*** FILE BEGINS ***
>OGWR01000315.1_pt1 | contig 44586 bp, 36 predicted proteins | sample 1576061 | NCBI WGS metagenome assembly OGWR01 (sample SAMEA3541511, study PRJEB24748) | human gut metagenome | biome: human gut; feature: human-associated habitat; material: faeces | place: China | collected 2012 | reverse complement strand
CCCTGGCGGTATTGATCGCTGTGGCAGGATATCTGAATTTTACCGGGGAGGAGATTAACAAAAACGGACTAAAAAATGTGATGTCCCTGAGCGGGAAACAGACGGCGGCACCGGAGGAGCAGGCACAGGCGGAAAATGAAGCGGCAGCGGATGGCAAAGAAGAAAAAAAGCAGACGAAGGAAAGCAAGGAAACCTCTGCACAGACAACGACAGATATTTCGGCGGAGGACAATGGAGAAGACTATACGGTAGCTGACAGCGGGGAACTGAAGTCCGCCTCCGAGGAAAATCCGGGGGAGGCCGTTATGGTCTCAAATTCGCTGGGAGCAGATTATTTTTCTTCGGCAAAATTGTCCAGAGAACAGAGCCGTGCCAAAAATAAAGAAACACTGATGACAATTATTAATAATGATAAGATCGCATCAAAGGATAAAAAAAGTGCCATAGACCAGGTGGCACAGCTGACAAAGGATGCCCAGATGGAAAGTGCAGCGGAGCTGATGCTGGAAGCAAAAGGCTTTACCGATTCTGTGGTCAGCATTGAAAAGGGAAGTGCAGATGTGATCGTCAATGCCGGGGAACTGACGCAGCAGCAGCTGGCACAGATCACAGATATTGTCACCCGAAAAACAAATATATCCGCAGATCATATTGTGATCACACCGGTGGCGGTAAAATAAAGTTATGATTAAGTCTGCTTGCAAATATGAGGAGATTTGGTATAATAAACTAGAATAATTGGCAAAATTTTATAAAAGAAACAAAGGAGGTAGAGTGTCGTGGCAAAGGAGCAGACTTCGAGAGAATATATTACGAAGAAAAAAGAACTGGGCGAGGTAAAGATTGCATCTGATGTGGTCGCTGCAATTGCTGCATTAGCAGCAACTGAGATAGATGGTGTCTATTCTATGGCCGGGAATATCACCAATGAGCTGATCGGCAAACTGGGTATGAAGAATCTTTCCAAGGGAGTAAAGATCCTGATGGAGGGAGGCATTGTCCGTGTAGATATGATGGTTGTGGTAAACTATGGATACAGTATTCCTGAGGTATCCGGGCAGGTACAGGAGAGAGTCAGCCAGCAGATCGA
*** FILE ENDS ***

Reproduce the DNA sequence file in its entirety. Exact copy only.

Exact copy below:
>OGWR01000315.1_pt1 | contig 44586 bp, 36 predicted proteins | sample 1576061 | NCBI WGS metagenome assembly OGWR01 (sample SAMEA3541511, study PRJEB24748) | human gut metagenome | biome: human gut; feature: human-associated habitat; material: faeces | place: China | collected 2012 | reverse complement strand
CCCTGGCGGTATTGATCGCTGTGGCAGGATATCTGAATTTTACCGGGGAGGAGATTAACAAAAACGGACTAAAAAATGTGATGTCCCTGAGCGGGAAACAGACGGCGGCACCGGAGGAGCAGGCACAGGCGGAAAATGAAGCGGCAGCGGATGGCAAAGAAGAAAAAAAGCAGACGAAGGAAAGCAAGGAAACCTCTGCACAGACAACGACAGATATTTCGGCGGAGGACAATGGAGAAGACTATACGGTAGCTGACAGCGGGGAACTGAAGTCCGCCTCCGAGGAAAATCCGGGGGAGGCCGTTATGGTCTCAAATTCGCTGGGAGCAGATTATTTTTCTTCGGCAAAATTGTCCAGAGAACAGAGCCGTGCCAAAAATAAAGAAACACTGATGACAATTATTAATAATGATAAGATCGCATCAAAGGATAAAAAAAGTGCCATAGACCAGGTGGCACAGCTGACAAAGGATGCCCAGATGGAAAGTGCAGCGGAGCTGATGCTGGAAGCAAAAGGCTTTACCGATTCTGTGGTCAGCATTGAAAAGGGAAGTGCAGATGTGATCGTCAATGCCGGGGAACTGACGCAGCAGCAGCTGGCACAGATCACAGATATTGTCACCCGAAAAACAAATATATCCGCAGATCATATTGTGATCACACCGGTGGCGGTAAAATAAAGTTATGATTAAGTCTGCTTGCAAATATGAGGAGATTTGGTATAATAAACTAGAATAATTGGCAAAATTTTATAAAAGAAACAAAGGAGGTAGAGTGTCGTGGCAAAGGAGCAGACTTCGAGAGAATATATTACGAAGAAAAAAGAACTGGGCGAGGTAAAGATTGCATCTGATGTGGTCGCTGCAATTGCTGCATTAGCAGCAACTGAGATAGATGGTGTCTATTCTATGGCCGGGAATATCACCAATGAGCTGATCGGCAAACTGGGTATGAAGAATCTTTCCAAGGGAGTAAAGATCCTGATGGAGGGAGGCATTGTCCGTGTAGATATGATGGTTGTGGTAAACTATGGATACAGTATTCCTGAGGTATCCGGGCAGGTACAGGAGAGAGTCAGCCAGCAGATCGA